In November 2010, when the Manhattan U.S. attorney announced the arrest of 17 Brooklyn residents on charges that they bilked the Conference on Jewish Material Claims Against Germany out of many millions of dollars, he minced no words. This was “perverse and pervasive fraud,” said prosecutor Preet Bharara.
The leadership of what is known as the Claims Conference, which since 1951 has processed billions of dollars in restitution claims for Holocaust survivors, was equally aghast. Greg Schneider, the executive vice president who first reported the fraud to the FBI in 2009, called the scheme run by his own employees “disgusting” and said that he was utterly stunned that it had gone on for 15 years. “We never expected something like that to happen,” Schneider said at the time.
Julius Berman, chairman of the Claims Conference board, said that the organization was “outraged that individuals would steal money intended for survivors of history’s worst crime to enrich themselves. It is an affront to human decency.” And here’s an excerpt from a JTA story last year about the fraud: “Calling the controls that the Claims Conference had in place to prevent fraud ‘reasonably adequate,’ Berman said the deception was as impossible to anticipate as the attacks of 9/11. ‘Until it happens once,’ he added. ‘Then you’re on notice that something you never foresaw can happen.’”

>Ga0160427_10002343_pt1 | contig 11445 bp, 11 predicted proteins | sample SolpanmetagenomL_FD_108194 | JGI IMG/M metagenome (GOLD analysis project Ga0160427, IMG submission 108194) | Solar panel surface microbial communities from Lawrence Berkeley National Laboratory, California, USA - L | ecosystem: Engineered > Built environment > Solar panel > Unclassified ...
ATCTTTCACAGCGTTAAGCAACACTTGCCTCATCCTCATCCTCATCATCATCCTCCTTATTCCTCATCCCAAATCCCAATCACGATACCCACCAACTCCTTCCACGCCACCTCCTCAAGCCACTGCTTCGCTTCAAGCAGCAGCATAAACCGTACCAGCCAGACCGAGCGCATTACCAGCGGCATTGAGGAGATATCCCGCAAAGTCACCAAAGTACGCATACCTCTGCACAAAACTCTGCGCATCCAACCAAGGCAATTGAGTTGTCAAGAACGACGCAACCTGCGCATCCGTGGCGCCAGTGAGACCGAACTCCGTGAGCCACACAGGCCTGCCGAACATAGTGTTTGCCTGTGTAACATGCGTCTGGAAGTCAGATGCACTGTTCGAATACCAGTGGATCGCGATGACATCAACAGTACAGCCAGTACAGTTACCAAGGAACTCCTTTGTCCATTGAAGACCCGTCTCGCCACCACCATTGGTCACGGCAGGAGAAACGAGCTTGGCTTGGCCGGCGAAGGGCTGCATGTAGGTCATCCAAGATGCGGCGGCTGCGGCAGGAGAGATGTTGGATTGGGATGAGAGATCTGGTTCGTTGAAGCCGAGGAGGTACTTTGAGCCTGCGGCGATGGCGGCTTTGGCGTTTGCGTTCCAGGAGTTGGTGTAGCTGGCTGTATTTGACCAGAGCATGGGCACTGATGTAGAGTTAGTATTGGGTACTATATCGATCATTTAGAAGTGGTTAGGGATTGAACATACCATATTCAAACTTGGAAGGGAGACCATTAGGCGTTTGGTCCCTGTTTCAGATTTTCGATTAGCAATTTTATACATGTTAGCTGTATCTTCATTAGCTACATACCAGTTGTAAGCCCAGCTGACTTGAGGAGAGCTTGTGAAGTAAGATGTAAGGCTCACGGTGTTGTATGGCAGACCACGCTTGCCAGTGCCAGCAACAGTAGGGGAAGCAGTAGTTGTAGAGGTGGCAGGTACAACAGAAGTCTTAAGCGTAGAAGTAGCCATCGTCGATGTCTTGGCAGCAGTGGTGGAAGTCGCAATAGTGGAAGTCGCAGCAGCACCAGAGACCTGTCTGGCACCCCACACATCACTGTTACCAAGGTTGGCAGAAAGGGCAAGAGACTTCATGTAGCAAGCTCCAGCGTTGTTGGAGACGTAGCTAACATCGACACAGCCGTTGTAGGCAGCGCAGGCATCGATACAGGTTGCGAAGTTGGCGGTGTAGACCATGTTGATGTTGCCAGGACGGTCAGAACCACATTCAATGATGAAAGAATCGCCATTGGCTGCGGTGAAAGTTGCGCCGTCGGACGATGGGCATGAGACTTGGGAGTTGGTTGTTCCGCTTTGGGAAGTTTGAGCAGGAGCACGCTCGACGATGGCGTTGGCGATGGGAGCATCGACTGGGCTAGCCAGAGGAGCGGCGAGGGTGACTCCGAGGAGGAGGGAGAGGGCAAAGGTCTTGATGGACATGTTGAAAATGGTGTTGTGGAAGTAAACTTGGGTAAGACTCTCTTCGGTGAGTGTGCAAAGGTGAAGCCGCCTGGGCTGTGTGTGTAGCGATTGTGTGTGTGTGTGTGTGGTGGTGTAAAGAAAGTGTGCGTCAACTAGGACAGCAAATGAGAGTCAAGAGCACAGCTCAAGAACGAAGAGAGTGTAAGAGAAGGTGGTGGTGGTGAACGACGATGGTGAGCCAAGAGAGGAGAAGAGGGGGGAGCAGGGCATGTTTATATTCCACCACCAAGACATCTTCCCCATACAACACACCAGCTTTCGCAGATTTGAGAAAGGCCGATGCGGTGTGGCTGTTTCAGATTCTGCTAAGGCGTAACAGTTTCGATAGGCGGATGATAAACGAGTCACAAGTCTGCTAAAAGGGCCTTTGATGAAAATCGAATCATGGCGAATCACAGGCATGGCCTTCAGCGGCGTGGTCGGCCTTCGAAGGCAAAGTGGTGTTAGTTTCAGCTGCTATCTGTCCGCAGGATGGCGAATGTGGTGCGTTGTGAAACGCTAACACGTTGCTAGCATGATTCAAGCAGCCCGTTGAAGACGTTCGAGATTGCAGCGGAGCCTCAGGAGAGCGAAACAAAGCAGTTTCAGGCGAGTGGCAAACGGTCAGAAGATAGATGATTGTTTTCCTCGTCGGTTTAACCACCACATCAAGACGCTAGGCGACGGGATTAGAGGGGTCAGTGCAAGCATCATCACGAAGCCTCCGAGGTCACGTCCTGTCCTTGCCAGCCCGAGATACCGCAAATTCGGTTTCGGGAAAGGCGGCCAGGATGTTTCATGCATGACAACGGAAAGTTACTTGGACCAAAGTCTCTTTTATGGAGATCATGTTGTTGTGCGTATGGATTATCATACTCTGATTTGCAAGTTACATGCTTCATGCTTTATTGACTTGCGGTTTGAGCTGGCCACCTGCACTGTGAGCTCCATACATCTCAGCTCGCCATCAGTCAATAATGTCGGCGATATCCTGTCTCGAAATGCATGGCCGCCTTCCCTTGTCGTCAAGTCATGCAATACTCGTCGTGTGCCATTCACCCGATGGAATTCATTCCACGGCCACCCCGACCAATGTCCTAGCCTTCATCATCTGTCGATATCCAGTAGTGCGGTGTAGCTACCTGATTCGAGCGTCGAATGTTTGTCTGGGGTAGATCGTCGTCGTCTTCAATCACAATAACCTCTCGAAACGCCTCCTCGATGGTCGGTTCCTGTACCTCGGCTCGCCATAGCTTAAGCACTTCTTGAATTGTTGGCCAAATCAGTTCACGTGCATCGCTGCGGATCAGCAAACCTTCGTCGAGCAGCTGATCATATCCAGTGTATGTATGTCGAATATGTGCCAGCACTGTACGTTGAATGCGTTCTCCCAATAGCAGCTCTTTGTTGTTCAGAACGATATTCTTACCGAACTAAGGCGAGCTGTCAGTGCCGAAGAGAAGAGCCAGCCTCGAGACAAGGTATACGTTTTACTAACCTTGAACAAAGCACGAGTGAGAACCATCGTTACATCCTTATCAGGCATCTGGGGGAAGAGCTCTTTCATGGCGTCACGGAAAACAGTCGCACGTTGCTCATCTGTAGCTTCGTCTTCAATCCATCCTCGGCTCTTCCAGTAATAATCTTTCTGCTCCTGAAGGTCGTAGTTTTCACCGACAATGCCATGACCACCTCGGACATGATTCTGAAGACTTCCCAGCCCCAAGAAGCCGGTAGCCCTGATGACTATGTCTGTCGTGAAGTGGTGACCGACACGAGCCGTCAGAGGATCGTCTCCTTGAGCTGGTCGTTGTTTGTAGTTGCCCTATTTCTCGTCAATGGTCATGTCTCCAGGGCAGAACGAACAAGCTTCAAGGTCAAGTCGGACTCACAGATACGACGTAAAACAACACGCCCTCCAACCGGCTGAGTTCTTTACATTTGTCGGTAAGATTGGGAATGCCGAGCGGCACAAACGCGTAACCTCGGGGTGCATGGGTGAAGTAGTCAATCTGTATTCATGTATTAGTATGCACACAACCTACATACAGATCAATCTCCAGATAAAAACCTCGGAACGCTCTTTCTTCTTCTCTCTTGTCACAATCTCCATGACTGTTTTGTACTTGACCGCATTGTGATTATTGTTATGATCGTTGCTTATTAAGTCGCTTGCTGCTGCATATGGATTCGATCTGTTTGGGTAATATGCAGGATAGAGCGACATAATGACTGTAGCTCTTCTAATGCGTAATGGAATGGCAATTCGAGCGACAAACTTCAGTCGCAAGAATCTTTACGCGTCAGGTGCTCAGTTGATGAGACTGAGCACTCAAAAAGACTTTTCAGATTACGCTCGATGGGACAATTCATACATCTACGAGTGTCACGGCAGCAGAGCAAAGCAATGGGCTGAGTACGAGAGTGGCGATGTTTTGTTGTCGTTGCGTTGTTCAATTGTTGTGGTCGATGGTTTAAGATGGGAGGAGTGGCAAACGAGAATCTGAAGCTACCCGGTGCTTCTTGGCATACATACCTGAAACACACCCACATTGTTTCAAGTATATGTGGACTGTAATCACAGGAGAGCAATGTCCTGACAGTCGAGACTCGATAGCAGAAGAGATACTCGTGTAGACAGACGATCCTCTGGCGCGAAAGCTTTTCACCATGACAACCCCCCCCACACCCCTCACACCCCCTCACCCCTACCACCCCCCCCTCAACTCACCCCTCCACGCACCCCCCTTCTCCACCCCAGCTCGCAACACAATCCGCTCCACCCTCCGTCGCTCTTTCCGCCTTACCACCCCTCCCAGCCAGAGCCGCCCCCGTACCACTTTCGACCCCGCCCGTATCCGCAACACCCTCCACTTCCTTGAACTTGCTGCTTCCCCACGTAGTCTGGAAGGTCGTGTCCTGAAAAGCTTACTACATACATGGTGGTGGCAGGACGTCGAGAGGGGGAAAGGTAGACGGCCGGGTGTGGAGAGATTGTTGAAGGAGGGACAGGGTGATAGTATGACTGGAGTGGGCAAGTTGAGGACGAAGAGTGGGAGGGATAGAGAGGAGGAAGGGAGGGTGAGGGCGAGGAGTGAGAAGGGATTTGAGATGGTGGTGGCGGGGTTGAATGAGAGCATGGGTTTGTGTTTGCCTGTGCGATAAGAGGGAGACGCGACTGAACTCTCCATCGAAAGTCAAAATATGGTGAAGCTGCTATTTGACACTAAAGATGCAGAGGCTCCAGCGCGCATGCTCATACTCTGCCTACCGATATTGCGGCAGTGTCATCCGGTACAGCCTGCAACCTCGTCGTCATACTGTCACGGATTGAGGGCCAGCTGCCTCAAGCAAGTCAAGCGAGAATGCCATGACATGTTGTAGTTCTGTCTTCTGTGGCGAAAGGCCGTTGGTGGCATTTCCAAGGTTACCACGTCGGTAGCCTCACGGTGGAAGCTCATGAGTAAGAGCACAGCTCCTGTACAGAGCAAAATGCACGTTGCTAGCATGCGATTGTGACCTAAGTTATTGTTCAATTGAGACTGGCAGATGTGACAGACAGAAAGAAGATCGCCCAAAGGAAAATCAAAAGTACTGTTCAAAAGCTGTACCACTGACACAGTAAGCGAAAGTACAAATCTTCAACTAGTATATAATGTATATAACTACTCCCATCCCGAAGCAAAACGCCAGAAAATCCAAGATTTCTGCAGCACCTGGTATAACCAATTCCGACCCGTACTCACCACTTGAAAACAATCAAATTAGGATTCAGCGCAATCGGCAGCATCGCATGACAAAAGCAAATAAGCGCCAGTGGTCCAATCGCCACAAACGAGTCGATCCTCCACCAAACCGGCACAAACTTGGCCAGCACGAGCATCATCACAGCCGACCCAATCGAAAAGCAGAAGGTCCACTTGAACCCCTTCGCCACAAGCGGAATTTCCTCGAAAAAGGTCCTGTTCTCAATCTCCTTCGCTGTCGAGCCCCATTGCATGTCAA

Never expected something like this?
Impossible to anticipate?
How can that be when Berman, Gideon Taylor (Schneider’s predecessor) and Schneider himself were apprised of the fraud eight years earlier, in 2001?
As the Forward has reported, the fraud scheme — which grew to include 31 people who have since pleaded guilty or were convicted of diverting $57 million to unqualified recipients — was first described in an unsigned but detailed letter sent to the Claims Conference office in Germany in June 2001. A preliminary investigation of the letter’s charges supported its allegations that “rules were broken for many office employees.” It identified fives cases that should never have been approved, accusing Claims Conference employees of approving Holocaust funds for themselves and their relatives, who were “non-eligible.”
When recently asked about the letter, a Claims Conference spokesperson contended that the head of the German office was the one responsible for failing to take action on the allegations in 2001. That person has, conveniently, died.
But this attempt to absolve the New York leadership of responsibility does not hold up to scrutiny. Schneider and Taylor were copied on some of the correspondence between the New York and German offices. And, as the Forward has reported, Berman arranged for his own internal review, conducted by a paralegal in his law firm and sent to Taylor in September 2001. So he was, to use his own words, “on notice” that something wrong could, indeed, happen.
Since Taylor left the Claims Conference in early 2009, he has refused to comment on the fraud but for an email sent to JTA on May 21 that repeated the blame-it-on-the-dead-German argument. That’s unacceptable. He needs to be held accountable for his apparent failure to act, and that begins with a public statement of what he knew, when.